Wednesday, November 9, 2011

Pete Seeger: a patriot for all seasons


By DICK DORWORTH

A couple of weeks ago, a young New Orleans-based musician took a walk down New York's Broadway in support of the Occupy Wall Street movement accompanied by a thousand or so like-minded citizens, including his 92-year-old grandfather. Suddenly, a New York City policeman approached the musician and grabbed him by the elbow. "Are you Tao Seeger? Was this your idea? Did you think of this?" The policeman reached for the young musician's hand and, under the circumstances, handcuffs and arrest were anticipated.

Instead, the policeman shook Tao Rodriguez-Seeger's hand and said, "Thank you, thank you. This is beautiful." A handshake instead of a baton for those who question instead of salute the unacceptable is just one small but significant contribution to American history and culture inspired by Tao Rodriguez-Seeger's grandfather, Pete Seeger.

One AP story of the incident carried the headline "Pete Seeger enters 9th decade as activist." For as long as I have been aware of and involved in social and political issues, freedom and justice, patriotism, opposition to abuse of power, and each individual's responsibility to and for them, Pete Seeger has been part of that awareness. At 92, Pete Seeger must march with two canes. He can no longer play the banjo, march and sing at the same time, but grandson Tao and his guitar carry on the family tradition of using music in the cause of social justice, human understanding and political change.

Rodriguez-Seeger explains his grandfather's activism with these words about music in promoting understanding and change: "Music does something to you. It can cross rivers of meaning that entire books can't get across. You take any one of Bob Dylan's songs and you get to the heart of the matter, where it took Homer volumes and volumes of books to get to the same point."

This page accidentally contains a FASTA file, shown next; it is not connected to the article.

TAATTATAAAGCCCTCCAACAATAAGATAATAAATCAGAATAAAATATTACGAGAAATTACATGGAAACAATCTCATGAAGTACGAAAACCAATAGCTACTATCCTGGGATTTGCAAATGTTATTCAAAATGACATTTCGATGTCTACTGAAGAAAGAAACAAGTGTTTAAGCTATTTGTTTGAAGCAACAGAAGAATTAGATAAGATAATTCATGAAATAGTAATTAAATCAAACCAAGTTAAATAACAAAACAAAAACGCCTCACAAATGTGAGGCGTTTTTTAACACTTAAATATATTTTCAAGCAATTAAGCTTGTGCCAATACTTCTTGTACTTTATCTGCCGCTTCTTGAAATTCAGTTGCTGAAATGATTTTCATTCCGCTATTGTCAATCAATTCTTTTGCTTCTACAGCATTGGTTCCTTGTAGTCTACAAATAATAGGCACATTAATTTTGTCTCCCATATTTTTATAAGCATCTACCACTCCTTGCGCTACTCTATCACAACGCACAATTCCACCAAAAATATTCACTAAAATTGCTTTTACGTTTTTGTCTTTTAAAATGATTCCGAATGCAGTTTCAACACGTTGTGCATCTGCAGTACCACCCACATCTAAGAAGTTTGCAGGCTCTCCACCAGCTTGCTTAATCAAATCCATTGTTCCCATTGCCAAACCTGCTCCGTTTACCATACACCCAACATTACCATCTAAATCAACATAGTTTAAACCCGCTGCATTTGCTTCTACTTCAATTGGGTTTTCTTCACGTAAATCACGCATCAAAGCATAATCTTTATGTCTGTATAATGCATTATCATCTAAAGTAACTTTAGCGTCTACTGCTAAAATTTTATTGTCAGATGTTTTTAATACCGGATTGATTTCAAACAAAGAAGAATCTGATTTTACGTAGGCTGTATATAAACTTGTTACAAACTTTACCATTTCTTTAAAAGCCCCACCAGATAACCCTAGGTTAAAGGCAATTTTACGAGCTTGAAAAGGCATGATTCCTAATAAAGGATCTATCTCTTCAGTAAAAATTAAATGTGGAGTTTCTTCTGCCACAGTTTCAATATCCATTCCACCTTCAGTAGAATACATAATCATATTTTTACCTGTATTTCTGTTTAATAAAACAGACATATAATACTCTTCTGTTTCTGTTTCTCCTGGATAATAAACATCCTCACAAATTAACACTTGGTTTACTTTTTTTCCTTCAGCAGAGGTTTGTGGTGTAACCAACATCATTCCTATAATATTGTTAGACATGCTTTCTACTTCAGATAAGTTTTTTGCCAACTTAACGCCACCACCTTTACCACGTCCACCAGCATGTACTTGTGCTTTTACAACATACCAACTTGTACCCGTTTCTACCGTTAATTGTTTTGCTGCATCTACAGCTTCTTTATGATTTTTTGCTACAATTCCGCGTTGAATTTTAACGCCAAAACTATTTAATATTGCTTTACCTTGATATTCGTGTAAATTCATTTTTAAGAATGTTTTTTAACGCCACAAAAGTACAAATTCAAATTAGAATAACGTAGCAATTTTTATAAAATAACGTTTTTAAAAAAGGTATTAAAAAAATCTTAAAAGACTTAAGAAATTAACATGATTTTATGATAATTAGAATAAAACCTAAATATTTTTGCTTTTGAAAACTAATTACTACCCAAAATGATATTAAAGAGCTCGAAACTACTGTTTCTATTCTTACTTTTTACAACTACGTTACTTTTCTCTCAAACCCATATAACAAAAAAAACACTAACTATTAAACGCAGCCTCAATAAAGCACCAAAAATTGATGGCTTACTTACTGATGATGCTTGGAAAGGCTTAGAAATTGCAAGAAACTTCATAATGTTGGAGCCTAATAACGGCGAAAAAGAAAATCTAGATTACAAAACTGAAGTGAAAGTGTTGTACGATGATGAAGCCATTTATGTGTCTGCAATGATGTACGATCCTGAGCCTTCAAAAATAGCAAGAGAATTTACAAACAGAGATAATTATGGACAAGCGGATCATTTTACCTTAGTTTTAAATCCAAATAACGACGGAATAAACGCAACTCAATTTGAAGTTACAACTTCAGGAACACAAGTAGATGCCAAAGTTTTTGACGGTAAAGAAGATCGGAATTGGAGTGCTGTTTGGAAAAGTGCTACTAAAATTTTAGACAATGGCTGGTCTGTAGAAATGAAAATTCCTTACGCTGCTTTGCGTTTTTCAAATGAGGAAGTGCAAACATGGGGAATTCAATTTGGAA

Not to mention Pete Seeger's songs, including "Bells of Rhymney," "Dear Mr. President," "If I Had a Hammer," "Kisses Sweeter Than Wine," "Talking Union," "Where Have All the Flowers Gone?" and other songs that he didn't write but helped sing into America's culture and consciousness, most notably "We Shall Overcome," "Goodnight Irene" (from whose lyrics came the title of one of America's greatest novels, "Sometimes a Great Notion"), "This Land Is Your Land," "Satisfied Mind" and "Last Night I Had the Strangest Dream," all songs—for those who don't know them—that get to the heart of the matter.

And the OWS movement is directed at and gets to the heart of the matter.

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And the heart of the matter is the effect on people without power of the abuses of power by the powerful, whether the abuse be political, economic, social or justice and freedom denied. As a political, social and environmental activist, Pete Seeger has been firmly at the heart of that matter since the 1930s when he spoke and sang out against the rise of fascism and Hitler. In 1955, he faced down with complete integrity the disgraceful House Un-American Activities Committee, refused to answer their questions and was convicted of contempt of Congress, a conviction overturned on appeal after seven years of one man fighting Congress. In his statement to the court after his conviction, Seeger said, "Some of my ancestors were religious dissenters who came to America over 300 years ago. Others were abolitionists in New England in the 1840s and 50s. I believe that in choosing my present course I do no dishonor to them, or to those who may come after me."

In refusing to answer the questions of the HUAC, Seeger did not invoke his Fifth Amendment right against self-incrimination, but, rather, he cited Supreme Court Justice Hugo Black and Dr. Alexander Meiklejohn's opinions that "the First Amendment gives an American citizen the right to refuse to speak on occasion."

That is, freedom of speech includes the right not to speak.

One of Seeger's best known songs, "If I Had A Hammer," includes these stanzas:

If I had a hammer

I'd hammer in the morning

I'd hammer in the evening,

All over this land.

I'd hammer out danger,

I'd hammer out a warning,

I'd hammer out love between my bothers and my sisters,

All over this land.

Even as a teenager I took those words to imply that everyone has a hammer of some kind. Seeger's happened to be song, but he came from a heritage of religious dissenters, abolitionists and activists on behalf of justice, freedom, equality and the environment. That heritage is alive and well in the OWS movement (and other places) and it is in the finest tradition of American patriotism of hammering out a warning. And if you listen carefully, you can hear it in the tap, tap, tap, tap of Pete Seeger's canes all over this land.




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